What a year it’s been for the Boston Celtics! Remember all the rebuild talk from the past 18 months? Well, they’re still rebuilding. The Celtics are not a Championship caliber team as currently constructed. Conventional wisdom states that the worst thing a franchise can go through during a rebuild is making the playoffs as a lower seed. Doing so eliminates any possibility of landing a lottery pick in the upcoming draft. In the NBA, if you’re rebuilding and you win too much you typically end up in standings limbo; too good to draft a stud but nowhere near good enough to legitimately contend for a title.
Usually when a franchise finds itself in this predicament, the team’s gutted. Players are traded for cents on the dollar until the end result is a bottom-feeder headed for the lottery. So what’s going on with the Celtics? In a city like Boston, where Championships are expected, and especially for a franchise like the 17 time World Champion Boston Celtics, being a mid-tier club is obviously not the goal. The fans expect titles and everyone from management right down to the players and their towel boy wants to win sooner than later. That said however, given that the Cs are headed to the playoffs for a first round match-up against the Lebron James led Cleveland Cavaliers, let’s look back at what a whirlwind of a season it’s been and discuss some key reasons why a playoff berth will actually benefit this team, rebuild or not.
For starters, let’s take a quick look at how much the opening day roster has changed. The most notable departures have been former team captain and starting point guard Rajon Rondo, a 4 time all star who was also the last remaining link to the 2008 Championship team, and last year’s leading scorer, starting forward Jeff Green. That’s right, not just 2 starters, but arguably the two most talented players on the roster fell victim to President of Basketball Operation Danny Ainge’s master plan. “Trader Danny” would strike again, as center Vitor Faverani, rookie power forward Dwight Powell, and shooting guard Marcus Thornton, a guy who provided instant offense off the bench were also released or dealt away. Conversely, Ainge has acquired shooting guard Chris Babb, small forward Luigi Datome, power forward and deep threat Jonas Jerebko, and most importantly small forwards Jae Crowder and point guard Isaiah Thomas to round out the roster for the playoff push.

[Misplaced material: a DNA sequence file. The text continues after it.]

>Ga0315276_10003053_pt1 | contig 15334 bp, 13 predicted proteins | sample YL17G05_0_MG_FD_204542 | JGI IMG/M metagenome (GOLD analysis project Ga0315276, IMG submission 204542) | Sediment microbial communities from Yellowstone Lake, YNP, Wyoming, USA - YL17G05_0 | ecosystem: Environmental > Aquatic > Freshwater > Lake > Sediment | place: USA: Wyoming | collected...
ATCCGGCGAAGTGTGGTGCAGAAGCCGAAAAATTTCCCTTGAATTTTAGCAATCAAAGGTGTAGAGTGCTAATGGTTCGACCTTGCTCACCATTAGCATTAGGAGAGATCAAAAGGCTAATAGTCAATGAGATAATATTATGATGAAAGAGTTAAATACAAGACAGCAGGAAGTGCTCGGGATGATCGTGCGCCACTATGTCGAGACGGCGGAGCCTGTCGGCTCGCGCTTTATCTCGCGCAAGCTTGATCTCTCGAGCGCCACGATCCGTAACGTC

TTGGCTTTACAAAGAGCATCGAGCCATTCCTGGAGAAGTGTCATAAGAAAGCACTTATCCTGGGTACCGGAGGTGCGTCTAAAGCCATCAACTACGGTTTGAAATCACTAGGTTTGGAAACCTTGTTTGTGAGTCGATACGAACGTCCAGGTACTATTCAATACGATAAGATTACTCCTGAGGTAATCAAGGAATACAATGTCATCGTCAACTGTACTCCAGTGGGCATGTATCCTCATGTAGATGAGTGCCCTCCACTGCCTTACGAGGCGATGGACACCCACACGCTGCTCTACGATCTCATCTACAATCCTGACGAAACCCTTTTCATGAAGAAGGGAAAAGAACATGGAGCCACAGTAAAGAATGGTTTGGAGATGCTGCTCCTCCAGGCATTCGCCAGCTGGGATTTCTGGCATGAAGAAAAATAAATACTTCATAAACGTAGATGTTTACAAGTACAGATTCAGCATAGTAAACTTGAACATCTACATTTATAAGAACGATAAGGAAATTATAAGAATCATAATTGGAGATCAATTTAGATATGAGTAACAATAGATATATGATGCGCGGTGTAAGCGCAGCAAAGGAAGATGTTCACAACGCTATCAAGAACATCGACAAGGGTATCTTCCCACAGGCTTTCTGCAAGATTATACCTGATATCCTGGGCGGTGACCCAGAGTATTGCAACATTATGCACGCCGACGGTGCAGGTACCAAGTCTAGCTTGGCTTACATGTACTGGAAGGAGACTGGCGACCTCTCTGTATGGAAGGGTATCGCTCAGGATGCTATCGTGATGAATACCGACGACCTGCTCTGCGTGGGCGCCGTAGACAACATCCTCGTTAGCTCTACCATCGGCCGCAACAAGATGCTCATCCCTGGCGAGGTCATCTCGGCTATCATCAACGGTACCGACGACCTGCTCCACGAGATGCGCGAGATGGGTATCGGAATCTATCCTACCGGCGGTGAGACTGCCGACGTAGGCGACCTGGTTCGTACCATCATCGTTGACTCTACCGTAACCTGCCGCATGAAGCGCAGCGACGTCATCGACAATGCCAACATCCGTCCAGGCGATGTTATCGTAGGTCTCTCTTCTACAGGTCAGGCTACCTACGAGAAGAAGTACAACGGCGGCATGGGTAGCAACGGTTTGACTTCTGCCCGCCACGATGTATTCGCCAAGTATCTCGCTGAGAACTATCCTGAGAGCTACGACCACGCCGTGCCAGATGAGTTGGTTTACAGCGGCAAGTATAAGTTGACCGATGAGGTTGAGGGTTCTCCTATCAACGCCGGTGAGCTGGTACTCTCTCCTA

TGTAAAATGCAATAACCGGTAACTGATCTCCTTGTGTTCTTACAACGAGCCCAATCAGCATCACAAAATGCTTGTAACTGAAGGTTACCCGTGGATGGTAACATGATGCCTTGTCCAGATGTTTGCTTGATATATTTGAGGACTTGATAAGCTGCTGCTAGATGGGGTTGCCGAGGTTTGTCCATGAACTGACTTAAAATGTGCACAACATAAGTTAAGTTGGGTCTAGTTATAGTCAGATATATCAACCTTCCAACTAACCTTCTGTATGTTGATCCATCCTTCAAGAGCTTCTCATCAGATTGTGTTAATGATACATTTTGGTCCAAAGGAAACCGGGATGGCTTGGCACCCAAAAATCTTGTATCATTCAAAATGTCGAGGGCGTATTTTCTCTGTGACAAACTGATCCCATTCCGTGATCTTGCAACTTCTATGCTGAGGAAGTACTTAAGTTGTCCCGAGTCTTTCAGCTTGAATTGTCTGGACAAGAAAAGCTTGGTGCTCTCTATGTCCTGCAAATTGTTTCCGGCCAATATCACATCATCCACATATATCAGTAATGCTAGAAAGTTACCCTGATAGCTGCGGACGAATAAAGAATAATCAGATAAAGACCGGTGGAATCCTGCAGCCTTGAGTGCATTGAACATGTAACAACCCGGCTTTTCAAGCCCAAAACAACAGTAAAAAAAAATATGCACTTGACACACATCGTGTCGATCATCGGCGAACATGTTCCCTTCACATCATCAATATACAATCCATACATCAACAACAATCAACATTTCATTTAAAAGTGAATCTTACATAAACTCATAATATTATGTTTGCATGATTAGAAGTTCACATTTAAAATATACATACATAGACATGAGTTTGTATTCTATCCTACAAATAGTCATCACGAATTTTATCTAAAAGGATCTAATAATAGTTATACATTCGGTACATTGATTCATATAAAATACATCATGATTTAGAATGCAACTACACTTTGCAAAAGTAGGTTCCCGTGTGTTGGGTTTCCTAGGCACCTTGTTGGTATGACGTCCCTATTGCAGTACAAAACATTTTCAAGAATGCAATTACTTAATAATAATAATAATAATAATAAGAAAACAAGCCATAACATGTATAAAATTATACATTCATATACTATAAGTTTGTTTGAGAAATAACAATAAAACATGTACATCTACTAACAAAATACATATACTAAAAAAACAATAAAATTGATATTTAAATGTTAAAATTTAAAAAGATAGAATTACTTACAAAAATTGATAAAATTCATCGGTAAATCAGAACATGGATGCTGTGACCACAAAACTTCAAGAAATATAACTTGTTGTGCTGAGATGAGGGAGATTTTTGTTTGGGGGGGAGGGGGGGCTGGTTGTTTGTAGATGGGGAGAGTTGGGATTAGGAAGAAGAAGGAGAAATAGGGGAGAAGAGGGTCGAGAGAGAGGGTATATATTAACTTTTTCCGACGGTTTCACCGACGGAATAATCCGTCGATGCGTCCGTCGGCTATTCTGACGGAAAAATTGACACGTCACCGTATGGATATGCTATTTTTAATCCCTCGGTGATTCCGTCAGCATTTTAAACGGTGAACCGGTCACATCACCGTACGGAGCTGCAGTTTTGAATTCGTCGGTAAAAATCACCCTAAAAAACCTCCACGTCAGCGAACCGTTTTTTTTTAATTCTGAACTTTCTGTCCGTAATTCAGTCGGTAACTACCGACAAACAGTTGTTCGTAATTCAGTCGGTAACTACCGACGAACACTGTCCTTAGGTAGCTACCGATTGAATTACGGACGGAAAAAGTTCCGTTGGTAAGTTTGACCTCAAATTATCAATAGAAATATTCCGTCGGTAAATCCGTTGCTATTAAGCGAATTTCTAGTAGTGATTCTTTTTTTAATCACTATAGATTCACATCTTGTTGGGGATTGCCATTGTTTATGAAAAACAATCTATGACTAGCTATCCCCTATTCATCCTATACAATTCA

They join the likes of standout rookie point guard Marcus Smart, a very good defender and shooting guard Avery Bradley, a defensive specialist who’s offense has really broken through this year. Versatile guard Evan Turner, who can play both guard spots along with Phil Pressey round out the guard position. Tyler Zeller, a fundamentally sound workhorse who won’t wow you with his stats or win many style points, but is always in the right position to make a play joins power forward Brandon Bass, 2nd year center Kelly Olynyk, and 3rd year power forward Jared Sullinger, who recently returned from a leg injury on the front court. Rookie wing player James Young, who’s bounced back and forth between the main roster and its D-League affiliate, The Maine Red Claws, and seldom used forward Gerald Wallace complete the roster.
As you can see, the team has changed quite a bit over the course of the year and lacks an all-star. For a while, it seemed like head coach Brad Stevens had to deal with a new set of players every other week. It’s incredibly difficult to establish any sort of continuity when so many moves occur right smack in the middle of the season. As late as February 3rd, a bit over the midway point of the season, their record of 16 wins and 30 losses reflected this constant shifting of personnel.
Since then however the Celtics have righted the ship. Rather than bottoming out and setting their sights on the lottery again, the Celtics have improved their play, established some semblance of consistency and have gone 23-12. Somehow, some way, despite a slew of in-season moves, a young, relatively inexperienced roster, and a 2nd year coach, the Boston Celtics are looking to become the spoilers of the Eastern Conference. They may not be the team that nobody wants to play just yet, but they’ve made some strides and are primed for a playoff run. As previously noted, many will argue that making the post season is not a good move for a team on the rebuild. I beg to differ, and here’s why.